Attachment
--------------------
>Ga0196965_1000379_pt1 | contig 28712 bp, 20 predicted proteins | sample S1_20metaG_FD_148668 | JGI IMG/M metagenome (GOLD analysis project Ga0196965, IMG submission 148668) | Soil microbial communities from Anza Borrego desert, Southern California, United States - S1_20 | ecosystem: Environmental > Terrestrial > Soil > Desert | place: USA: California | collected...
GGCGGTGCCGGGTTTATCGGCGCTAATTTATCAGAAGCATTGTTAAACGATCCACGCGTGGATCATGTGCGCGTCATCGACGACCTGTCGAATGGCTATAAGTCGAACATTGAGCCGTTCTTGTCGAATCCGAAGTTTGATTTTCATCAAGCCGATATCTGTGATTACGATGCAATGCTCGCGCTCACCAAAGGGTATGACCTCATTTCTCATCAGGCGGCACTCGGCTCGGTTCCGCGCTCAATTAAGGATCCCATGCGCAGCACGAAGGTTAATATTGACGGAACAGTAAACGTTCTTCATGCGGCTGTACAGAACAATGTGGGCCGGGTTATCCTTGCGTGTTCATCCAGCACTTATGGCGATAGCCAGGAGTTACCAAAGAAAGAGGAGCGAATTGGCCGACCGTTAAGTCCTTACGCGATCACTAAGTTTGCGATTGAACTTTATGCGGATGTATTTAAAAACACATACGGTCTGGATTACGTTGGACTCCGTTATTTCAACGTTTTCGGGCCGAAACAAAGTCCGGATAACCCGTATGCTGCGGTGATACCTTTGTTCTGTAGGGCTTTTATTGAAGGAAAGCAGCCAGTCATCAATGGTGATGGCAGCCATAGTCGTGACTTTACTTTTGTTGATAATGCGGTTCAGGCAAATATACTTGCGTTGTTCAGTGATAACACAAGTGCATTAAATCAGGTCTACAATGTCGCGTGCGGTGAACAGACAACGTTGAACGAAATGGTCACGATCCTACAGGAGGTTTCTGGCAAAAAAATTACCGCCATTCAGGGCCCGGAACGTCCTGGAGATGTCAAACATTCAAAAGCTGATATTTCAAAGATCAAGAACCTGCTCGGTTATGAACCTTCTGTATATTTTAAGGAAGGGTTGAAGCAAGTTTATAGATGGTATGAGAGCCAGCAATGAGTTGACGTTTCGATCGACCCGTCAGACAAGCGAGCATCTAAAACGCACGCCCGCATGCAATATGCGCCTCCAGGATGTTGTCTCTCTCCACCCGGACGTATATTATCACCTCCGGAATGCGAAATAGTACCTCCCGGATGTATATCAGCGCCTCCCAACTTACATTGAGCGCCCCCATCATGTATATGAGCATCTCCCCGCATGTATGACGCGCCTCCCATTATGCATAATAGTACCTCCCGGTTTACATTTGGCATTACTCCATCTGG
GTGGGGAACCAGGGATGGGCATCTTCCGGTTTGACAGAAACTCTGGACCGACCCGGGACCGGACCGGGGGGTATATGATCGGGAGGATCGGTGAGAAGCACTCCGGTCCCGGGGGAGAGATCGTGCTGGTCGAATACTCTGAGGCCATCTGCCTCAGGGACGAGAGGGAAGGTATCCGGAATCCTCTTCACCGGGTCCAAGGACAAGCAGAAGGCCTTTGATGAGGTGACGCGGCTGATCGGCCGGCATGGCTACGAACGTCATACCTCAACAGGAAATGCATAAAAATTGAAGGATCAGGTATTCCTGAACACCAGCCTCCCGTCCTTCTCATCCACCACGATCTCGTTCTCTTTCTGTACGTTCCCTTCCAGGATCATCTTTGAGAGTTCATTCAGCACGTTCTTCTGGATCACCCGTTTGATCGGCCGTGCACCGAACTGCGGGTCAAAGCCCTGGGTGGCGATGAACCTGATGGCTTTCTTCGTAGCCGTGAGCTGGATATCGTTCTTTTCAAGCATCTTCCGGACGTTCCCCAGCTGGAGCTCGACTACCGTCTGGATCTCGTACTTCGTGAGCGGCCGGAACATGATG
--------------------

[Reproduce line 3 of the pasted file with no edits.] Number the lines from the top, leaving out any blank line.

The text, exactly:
GTGGGGAACCAGGGATGGGCATCTTCCGGTTTGACAGAAACTCTGGACCGACCCGGGACCGGACCGGGGGGTATATGATCGGGAGGATCGGTGAGAAGCACTCCGGTCCCGGGGGAGAGATCGTGCTGGTCGAATACTCTGAGGCCATCTGCCTCAGGGACGAGAGGGAAGGTATCCGGAATCCTCTTCACCGGGTCCAAGGACAAGCAGAAGGCCTTTGATGAGGTGACGCGGCTGATCGGCCGGCATGGCTACGAACGTCATACCTCAACAGGAAATGCATAAAAATTGAAGGATCAGGTATTCCTGAACACCAGCCTCCCGTCCTTCTCATCCACCACGATCTCGTTCTCTTTCTGTACGTTCCCTTCCAGGATCATCTTTGAGAGTTCATTCAGCACGTTCTTCTGGATCACCCGTTTGATCGGCCGTGCACCGAACTGCGGGTCAAAGCCCTGGGTGGCGATGAACCTGATGGCTTTCTTCGTAGCCGTGAGCTGGATATCGTTCTTTTCAAGCATCTTCCGGACGTTCCCCAGCTGGAGCTCGACTACCGTCTGGATCTCGTACTTCGTGAGCGGCCGGAACATGATG